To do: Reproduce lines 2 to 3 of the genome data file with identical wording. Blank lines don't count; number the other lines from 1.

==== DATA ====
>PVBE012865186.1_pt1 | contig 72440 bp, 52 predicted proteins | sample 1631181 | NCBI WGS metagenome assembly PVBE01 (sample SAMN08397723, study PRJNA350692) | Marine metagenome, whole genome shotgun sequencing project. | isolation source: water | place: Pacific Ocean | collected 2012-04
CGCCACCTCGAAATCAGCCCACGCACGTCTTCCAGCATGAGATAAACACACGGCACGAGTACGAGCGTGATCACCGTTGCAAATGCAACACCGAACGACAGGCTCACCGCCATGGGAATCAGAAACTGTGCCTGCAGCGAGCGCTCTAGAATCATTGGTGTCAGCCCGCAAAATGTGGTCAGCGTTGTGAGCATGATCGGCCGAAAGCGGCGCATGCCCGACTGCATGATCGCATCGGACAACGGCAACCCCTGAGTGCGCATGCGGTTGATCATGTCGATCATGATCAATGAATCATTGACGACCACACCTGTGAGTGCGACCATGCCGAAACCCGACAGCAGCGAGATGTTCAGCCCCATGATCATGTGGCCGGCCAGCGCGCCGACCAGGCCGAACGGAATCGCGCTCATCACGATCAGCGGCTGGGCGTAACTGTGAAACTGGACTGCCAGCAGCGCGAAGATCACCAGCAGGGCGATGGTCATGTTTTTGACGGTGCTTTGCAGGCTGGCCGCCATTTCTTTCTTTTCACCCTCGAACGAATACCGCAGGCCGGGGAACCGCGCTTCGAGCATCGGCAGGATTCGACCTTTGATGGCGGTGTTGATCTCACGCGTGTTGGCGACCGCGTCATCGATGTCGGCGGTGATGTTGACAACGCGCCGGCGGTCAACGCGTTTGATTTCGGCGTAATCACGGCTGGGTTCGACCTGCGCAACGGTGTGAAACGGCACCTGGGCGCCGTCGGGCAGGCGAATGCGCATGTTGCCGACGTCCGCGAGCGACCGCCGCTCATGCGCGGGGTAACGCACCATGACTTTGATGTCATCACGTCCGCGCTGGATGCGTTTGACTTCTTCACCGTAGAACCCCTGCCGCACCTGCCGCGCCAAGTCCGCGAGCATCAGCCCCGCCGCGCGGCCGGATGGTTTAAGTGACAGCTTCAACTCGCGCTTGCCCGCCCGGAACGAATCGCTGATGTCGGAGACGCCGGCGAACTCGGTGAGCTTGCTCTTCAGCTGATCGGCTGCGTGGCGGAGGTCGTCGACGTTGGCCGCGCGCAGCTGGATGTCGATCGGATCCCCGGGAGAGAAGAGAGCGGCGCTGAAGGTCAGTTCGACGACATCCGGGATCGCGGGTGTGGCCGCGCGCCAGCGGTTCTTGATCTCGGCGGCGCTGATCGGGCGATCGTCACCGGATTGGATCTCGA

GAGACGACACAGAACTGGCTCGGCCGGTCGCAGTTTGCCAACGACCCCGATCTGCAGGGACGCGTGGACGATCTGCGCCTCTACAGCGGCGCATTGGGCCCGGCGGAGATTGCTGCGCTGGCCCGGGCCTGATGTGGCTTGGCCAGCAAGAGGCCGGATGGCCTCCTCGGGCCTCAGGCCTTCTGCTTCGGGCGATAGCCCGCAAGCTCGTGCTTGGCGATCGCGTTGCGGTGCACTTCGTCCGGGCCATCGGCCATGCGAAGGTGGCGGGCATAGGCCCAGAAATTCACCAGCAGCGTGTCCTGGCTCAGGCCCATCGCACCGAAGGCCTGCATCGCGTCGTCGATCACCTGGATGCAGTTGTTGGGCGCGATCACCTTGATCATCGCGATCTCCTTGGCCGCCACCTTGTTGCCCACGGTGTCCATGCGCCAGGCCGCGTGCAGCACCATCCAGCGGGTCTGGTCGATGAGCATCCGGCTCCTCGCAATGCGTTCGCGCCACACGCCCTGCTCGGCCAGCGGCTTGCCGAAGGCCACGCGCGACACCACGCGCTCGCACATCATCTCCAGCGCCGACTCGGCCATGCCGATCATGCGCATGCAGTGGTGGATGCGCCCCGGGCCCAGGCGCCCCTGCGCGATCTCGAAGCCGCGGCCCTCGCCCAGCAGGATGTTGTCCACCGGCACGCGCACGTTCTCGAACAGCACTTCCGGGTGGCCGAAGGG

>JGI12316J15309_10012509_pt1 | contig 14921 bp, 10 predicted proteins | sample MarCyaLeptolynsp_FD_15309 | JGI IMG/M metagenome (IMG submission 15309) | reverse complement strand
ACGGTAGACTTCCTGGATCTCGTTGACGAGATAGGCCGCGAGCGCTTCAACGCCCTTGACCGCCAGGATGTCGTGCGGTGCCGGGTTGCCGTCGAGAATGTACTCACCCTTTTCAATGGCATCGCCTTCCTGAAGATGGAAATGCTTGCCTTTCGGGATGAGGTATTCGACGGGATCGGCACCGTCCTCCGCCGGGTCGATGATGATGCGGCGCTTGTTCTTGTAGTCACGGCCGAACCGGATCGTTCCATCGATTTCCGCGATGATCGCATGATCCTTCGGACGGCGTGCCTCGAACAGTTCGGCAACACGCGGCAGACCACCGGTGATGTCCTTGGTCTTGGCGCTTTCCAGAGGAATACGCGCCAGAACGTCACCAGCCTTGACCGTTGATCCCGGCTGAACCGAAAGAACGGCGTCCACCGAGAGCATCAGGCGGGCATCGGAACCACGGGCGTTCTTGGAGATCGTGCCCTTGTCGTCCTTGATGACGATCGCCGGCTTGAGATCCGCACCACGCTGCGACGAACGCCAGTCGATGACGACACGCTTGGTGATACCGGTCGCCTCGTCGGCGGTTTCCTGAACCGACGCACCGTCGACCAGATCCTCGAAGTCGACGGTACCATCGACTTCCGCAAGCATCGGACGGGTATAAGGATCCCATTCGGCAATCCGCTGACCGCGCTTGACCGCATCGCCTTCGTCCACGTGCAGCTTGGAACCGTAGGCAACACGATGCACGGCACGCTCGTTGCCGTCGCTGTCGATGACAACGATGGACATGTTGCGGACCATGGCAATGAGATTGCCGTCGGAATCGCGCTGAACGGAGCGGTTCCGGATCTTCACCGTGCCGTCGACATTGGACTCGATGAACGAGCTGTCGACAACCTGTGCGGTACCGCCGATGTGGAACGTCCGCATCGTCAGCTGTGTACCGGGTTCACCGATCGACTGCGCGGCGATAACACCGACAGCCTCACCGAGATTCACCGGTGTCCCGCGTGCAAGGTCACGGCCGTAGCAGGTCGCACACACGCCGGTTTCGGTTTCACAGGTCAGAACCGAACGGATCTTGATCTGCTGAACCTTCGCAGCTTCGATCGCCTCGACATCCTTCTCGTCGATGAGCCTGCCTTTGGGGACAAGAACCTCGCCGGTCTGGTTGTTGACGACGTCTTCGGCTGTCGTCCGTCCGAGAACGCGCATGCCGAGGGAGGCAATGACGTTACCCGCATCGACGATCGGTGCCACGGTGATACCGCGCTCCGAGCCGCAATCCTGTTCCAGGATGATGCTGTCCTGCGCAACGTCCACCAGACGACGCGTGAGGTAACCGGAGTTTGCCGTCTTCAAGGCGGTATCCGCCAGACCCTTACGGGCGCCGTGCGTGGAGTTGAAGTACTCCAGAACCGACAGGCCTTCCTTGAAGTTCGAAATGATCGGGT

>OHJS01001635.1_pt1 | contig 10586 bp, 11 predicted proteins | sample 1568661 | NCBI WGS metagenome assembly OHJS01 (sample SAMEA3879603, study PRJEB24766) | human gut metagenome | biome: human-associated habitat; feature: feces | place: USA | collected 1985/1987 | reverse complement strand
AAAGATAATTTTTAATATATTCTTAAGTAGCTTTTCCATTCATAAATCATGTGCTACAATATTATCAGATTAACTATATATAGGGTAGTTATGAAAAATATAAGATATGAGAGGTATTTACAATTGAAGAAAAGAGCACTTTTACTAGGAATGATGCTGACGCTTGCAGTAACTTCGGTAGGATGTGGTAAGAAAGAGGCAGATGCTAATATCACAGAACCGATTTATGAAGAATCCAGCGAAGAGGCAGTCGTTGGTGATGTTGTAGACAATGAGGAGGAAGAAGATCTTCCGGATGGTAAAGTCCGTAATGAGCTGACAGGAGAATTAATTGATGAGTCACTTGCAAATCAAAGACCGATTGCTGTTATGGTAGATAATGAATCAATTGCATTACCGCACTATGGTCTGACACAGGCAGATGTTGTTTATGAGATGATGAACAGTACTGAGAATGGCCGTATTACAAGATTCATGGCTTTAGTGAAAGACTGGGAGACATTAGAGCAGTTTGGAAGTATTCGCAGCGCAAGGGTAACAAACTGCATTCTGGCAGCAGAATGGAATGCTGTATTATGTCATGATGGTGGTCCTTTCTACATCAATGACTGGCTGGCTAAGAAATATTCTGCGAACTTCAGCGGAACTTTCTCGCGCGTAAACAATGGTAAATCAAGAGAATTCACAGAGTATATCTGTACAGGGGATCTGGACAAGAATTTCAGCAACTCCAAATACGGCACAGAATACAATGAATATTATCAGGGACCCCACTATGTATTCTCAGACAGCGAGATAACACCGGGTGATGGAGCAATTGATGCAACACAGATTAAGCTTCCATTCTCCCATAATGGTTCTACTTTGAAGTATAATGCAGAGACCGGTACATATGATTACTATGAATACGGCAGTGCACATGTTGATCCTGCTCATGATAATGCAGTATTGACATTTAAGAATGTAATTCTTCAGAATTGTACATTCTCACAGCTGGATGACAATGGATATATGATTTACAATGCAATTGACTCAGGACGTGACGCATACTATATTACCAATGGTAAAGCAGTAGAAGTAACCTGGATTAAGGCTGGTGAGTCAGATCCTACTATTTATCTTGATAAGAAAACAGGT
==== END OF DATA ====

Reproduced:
CGCCACCTCGAAATCAGCCCACGCACGTCTTCCAGCATGAGATAAACACACGGCACGAGTACGAGCGTGATCACCGTTGCAAATGCAACACCGAACGACAGGCTCACCGCCATGGGAATCAGAAACTGTGCCTGCAGCGAGCGCTCTAGAATCATTGGTGTCAGCCCGCAAAATGTGGTCAGCGTTGTGAGCATGATCGGCCGAAAGCGGCGCATGCCCGACTGCATGATCGCATCGGACAACGGCAACCCCTGAGTGCGCATGCGGTTGATCATGTCGATCATGATCAATGAATCATTGACGACCACACCTGTGAGTGCGACCATGCCGAAACCCGACAGCAGCGAGATGTTCAGCCCCATGATCATGTGGCCGGCCAGCGCGCCGACCAGGCCGAACGGAATCGCGCTCATCACGATCAGCGGCTGGGCGTAACTGTGAAACTGGACTGCCAGCAGCGCGAAGATCACCAGCAGGGCGATGGTCATGTTTTTGACGGTGCTTTGCAGGCTGGCCGCCATTTCTTTCTTTTCACCCTCGAACGAATACCGCAGGCCGGGGAACCGCGCTTCGAGCATCGGCAGGATTCGACCTTTGATGGCGGTGTTGATCTCACGCGTGTTGGCGACCGCGTCATCGATGTCGGCGGTGATGTTGACAACGCGCCGGCGGTCAACGCGTTTGATTTCGGCGTAATCACGGCTGGGTTCGACCTGCGCAACGGTGTGAAACGGCACCTGGGCGCCGTCGGGCAGGCGAATGCGCATGTTGCCGACGTCCGCGAGCGACCGCCGCTCATGCGCGGGGTAACGCACCATGACTTTGATGTCATCACGTCCGCGCTGGATGCGTTTGACTTCTTCACCGTAGAACCCCTGCCGCACCTGCCGCGCCAAGTCCGCGAGCATCAGCCCCGCCGCGCGGCCGGATGGTTTAAGTGACAGCTTCAACTCGCGCTTGCCCGCCCGGAACGAATCGCTGATGTCGGAGACGCCGGCGAACTCGGTGAGCTTGCTCTTCAGCTGATCGGCTGCGTGGCGGAGGTCGTCGACGTTGGCCGCGCGCAGCTGGATGTCGATCGGATCCCCGGGAGAGAAGAGAGCGGCGCTGAAGGTCAGTTCGACGACATCCGGGATCGCGGGTGTGGCCGCGCGCCAGCGGTTCTTGATCTCGGCGGCGCTGATCGGGCGATCGTCACCGGATTGGATCTCGA

GAGACGACACAGAACTGGCTCGGCCGGTCGCAGTTTGCCAACGACCCCGATCTGCAGGGACGCGTGGACGATCTGCGCCTCTACAGCGGCGCATTGGGCCCGGCGGAGATTGCTGCGCTGGCCCGGGCCTGATGTGGCTTGGCCAGCAAGAGGCCGGATGGCCTCCTCGGGCCTCAGGCCTTCTGCTTCGGGCGATAGCCCGCAAGCTCGTGCTTGGCGATCGCGTTGCGGTGCACTTCGTCCGGGCCATCGGCCATGCGAAGGTGGCGGGCATAGGCCCAGAAATTCACCAGCAGCGTGTCCTGGCTCAGGCCCATCGCACCGAAGGCCTGCATCGCGTCGTCGATCACCTGGATGCAGTTGTTGGGCGCGATCACCTTGATCATCGCGATCTCCTTGGCCGCCACCTTGTTGCCCACGGTGTCCATGCGCCAGGCCGCGTGCAGCACCATCCAGCGGGTCTGGTCGATGAGCATCCGGCTCCTCGCAATGCGTTCGCGCCACACGCCCTGCTCGGCCAGCGGCTTGCCGAAGGCCACGCGCGACACCACGCGCTCGCACATCATCTCCAGCGCCGACTCGGCCATGCCGATCATGCGCATGCAGTGGTGGATGCGCCCCGGGCCCAGGCGCCCCTGCGCGATCTCGAAGCCGCGGCCCTCGCCCAGCAGGATGTTGTCCACCGGCACGCGCACGTTCTCGAACAGCACTTCCGGGTGGCCGAAGGG